2. The Silmarillion by J.R.R. Tolkien

"The Silmarillion" was published after Tolkien passed away; it was his unfinished magnum opus. His son Christopher was tasked with putting together his father's notes, and, while "The Silmarillion" lacks some of the style Tolkien infused into "The Lord of the Rings (LOTR)", it's no less powerful. "The Silmarillion" provides the mythology and the background of "LOTR", and comes off as something similar, but not quite, to Edith Hamilton's "Mythology". The scope of "The Silmarillion" is much greater than "LOTR", and each chapter, had Tolkien but the time to write, could actually be an epic tale in its own right. As fruitless as the quest of the Noldor to retrieve the Silmarils from Morgoth was, it does not make their deeds, and the deeds of their human allies, any less great. Like "LOTR", I always go back to "The Silmarillion", and I always find it a fascinating read.

3. The Princess Bride, by William Goldman

Both the book and the movie are powerful in their own right, but the book has the meat of the material. It's in the book wherein one finds out why the Archdeacon spoke in that funny way of his ("Mawwidge. Mawwidge is what bwings uhs tohgethah tohday!"). It's in the book that one finds out how Wesley became the Dread Pirate Roberts, and why Inigo Montoya searched for the six-fingered man, and why Fezzik couldn't defeat Wesley. The fact that this was a book within a book made the reading all the more enjoyable.

4. The Little Prince by Antoine de Saint-Exupery

This book, along with Lost Horizon by James Hilton, the Hound of the Baskervilles by Sir Arthur Conan Doyle, and Julius Caesar by William Shakespeare, comprises the tetralogy of classics that almost every student of Mr. Onofre Pagsanghan knows; Lowry's "The Giver" is a more recent addition to his line-up. Of the four, "The Little Prince", despite it being the simplest read, has the most life-lessons to impart. From the various persons on the other asteroids, to the conversations with the fox, Mr. Pagsi hammered the life-lessons into our heads, and there they have stayed, to infect our very being.

5. The Giver by Lois Lowry

For regular Ateneo students since the mid-90s, the book that they seem to remember well is Lowry's "The Giver", a young adult book about a dystopic future. Before Lowry came out with the other books that continued the story, students would analyze what the cryptic ending meant; some even wound up emailing Lowry about it. Of course, now, with "Gathering Blue", "Messenger", and "Son" in print, we know now what happened to Jonas and Gabriel. For me, it has been a pleasure going over the story year after year with my students.

6. Dragonflight  by Anne McCaffrey

On further reflection, this actually should have been Dragonsinger, which was the very first McCaffrey book I read, but Dragonflight is no less precious, as it helps introduce to me the world of Pern, with its idyllic pastoral setting, and the constant danger of Thread, and the dragons which burned it out of the sky. The desperation of a Weyrleader facing Thread for the first time in a long time, and the bravery of his Weyrwoman, was a compelling read, and still is.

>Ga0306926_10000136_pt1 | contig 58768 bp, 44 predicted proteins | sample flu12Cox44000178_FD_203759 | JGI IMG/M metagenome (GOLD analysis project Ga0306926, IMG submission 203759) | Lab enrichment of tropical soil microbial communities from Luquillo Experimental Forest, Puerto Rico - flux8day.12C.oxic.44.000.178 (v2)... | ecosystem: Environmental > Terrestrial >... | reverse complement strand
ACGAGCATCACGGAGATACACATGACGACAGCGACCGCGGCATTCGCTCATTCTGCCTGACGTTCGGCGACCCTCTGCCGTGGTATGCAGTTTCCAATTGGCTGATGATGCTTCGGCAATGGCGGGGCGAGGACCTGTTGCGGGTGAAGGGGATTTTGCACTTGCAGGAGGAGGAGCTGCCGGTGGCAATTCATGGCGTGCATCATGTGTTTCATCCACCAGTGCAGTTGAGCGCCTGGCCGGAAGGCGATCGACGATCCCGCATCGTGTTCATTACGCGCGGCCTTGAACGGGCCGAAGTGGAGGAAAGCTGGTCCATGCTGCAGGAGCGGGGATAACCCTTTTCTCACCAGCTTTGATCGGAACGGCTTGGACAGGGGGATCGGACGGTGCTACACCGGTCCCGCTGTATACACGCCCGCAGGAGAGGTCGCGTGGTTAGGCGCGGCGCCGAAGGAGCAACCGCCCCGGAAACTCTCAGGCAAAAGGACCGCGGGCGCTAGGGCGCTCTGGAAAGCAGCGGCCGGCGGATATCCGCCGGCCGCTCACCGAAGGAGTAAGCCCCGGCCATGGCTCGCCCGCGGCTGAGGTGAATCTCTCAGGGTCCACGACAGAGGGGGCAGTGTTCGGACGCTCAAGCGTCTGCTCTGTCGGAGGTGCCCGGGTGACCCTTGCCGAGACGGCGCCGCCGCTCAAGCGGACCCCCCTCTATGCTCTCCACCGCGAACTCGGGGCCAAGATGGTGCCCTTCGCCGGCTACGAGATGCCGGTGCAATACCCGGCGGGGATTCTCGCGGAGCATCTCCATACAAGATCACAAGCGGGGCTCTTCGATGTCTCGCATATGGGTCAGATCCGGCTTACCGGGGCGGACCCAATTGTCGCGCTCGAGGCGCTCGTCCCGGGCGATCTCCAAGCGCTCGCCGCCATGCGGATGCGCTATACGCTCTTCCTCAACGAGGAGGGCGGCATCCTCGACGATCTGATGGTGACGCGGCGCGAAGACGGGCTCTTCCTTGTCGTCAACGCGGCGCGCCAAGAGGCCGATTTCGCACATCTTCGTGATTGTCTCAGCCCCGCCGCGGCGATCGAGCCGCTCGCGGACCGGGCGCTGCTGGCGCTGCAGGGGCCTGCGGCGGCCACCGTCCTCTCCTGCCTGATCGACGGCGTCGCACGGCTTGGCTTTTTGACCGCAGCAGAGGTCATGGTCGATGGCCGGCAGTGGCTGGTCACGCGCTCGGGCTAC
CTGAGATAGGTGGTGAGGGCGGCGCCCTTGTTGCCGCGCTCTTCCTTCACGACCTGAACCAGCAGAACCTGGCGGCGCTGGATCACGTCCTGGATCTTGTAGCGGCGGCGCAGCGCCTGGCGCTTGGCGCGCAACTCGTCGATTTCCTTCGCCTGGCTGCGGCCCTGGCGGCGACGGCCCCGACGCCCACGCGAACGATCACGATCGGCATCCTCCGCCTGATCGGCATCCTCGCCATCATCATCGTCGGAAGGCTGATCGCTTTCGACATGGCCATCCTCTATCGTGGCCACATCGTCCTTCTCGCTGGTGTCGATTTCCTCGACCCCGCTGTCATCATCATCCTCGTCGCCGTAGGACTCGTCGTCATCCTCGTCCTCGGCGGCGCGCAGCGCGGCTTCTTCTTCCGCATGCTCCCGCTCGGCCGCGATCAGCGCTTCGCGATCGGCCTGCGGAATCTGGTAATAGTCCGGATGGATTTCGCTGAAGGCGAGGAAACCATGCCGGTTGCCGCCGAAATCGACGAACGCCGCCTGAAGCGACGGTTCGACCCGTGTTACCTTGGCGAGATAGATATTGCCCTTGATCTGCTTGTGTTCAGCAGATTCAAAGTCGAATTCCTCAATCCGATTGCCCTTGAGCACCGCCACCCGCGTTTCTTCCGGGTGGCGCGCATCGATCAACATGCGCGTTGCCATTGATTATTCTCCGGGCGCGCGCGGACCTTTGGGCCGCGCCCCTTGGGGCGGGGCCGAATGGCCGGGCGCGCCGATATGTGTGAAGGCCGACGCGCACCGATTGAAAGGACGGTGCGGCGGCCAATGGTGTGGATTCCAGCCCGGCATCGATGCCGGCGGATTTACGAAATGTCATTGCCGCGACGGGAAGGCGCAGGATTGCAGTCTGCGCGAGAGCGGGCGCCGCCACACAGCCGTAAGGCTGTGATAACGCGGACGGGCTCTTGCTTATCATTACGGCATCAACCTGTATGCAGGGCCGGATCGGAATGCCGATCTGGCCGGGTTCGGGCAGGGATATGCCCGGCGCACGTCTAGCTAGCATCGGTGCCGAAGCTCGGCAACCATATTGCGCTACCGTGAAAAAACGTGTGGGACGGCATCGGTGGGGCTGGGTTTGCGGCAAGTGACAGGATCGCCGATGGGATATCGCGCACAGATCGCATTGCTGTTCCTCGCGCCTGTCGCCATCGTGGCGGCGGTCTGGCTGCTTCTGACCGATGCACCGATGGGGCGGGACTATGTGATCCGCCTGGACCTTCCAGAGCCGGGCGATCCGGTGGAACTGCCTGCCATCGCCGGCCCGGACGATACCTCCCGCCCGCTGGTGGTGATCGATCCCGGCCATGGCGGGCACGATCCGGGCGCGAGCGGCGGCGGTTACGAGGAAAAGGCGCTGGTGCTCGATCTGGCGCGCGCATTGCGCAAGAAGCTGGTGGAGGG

7. Feet of Clay by Terry Prachett

While "Small Gods" and "Eric" were my first introductions to Prachett's Discworld, it was "Feet of Clay" which introduced me to the Night Watch of Ankh-Morpork, by far my most favorite part of the Discworld. It was "Feet of Clay" which compelled me to continue my journey into the Discworld, and I have not been disappointed, for the most part.

8. Good Omens by Neil Gaiman and Terry Prachett

For many, it's Gaiman who's more recognizable to readers than Prachett, but their collaboration, about the end of the world, was an enjoyable read from start to finish. Those familiar with both writers can probably pick out which part was written by whom. I'm betting, though, that Death is probably not the Goth girl.

9. Tales of a Fourth Grade Nothing  by Judy Blume

While my general love of young adult literature came a lot later, Judy Blume's books stood out because they didn't sugar-coat the world, and faced young adolescent's problems head-on. This, of course, made her books some of the most challenged ones in U.S. libraries and schools. Still, Blume dealt with youngsters and adolescents frankly, and that's probably why I enjoyed her books immensely.

10. The Prydain Chronicles by Lloyd Alexander

The younger generation can have their "Harry Potter". For me, the definitive "young man growing up" series was Alexander's Prydain Chronicles, of which the main protagonist was Taran, Assistant Pig-Keeper. From "The Book of Three" to "The Black Cauldron" to "The Castle of Llyr" to "Taran Wanderer" to "The High King", we see Taran start out from being a brash youth to becoming a wiser, more mature adult. "Taran Wanderer", in particular, seems to be Alexander's take on "The Little Prince", as Taran journeys from land to land in Prydain, and meets the people of Prydain, and takes in their own insights on life. It's an enjoyable read, from start to finish.

As I mentioned at the start of the list, this will probably be just the first of a number of lists I'll be posting from time to time, about stuff that I love, and, hopefully, stuff, the readers will come to love as well.

Wednesday, September 10, 2014

Be Back After the Break

It's been a hectic week in school, which explains the absence of any posts. Also, I've been battling what appears to be the flu for the past three days, so my nights have been spent recuperating in bed rather than putting together my thoughts for the blog.

It's a pity, since there's been a lot of fodder for writing, from the escape of the U.N. peacekeepers, to the tremendous effort of the Gilas Pilipinas basketball team, to the corruption of the possible future President, to the brutality of Ray Rice, to the horrendous traffic in Metro Manila, to the passing of Joan Rivers. I'm hoping that, once I get in gear once more, I'll still be able to write about at least two of these issues, but, first, I've got to get well.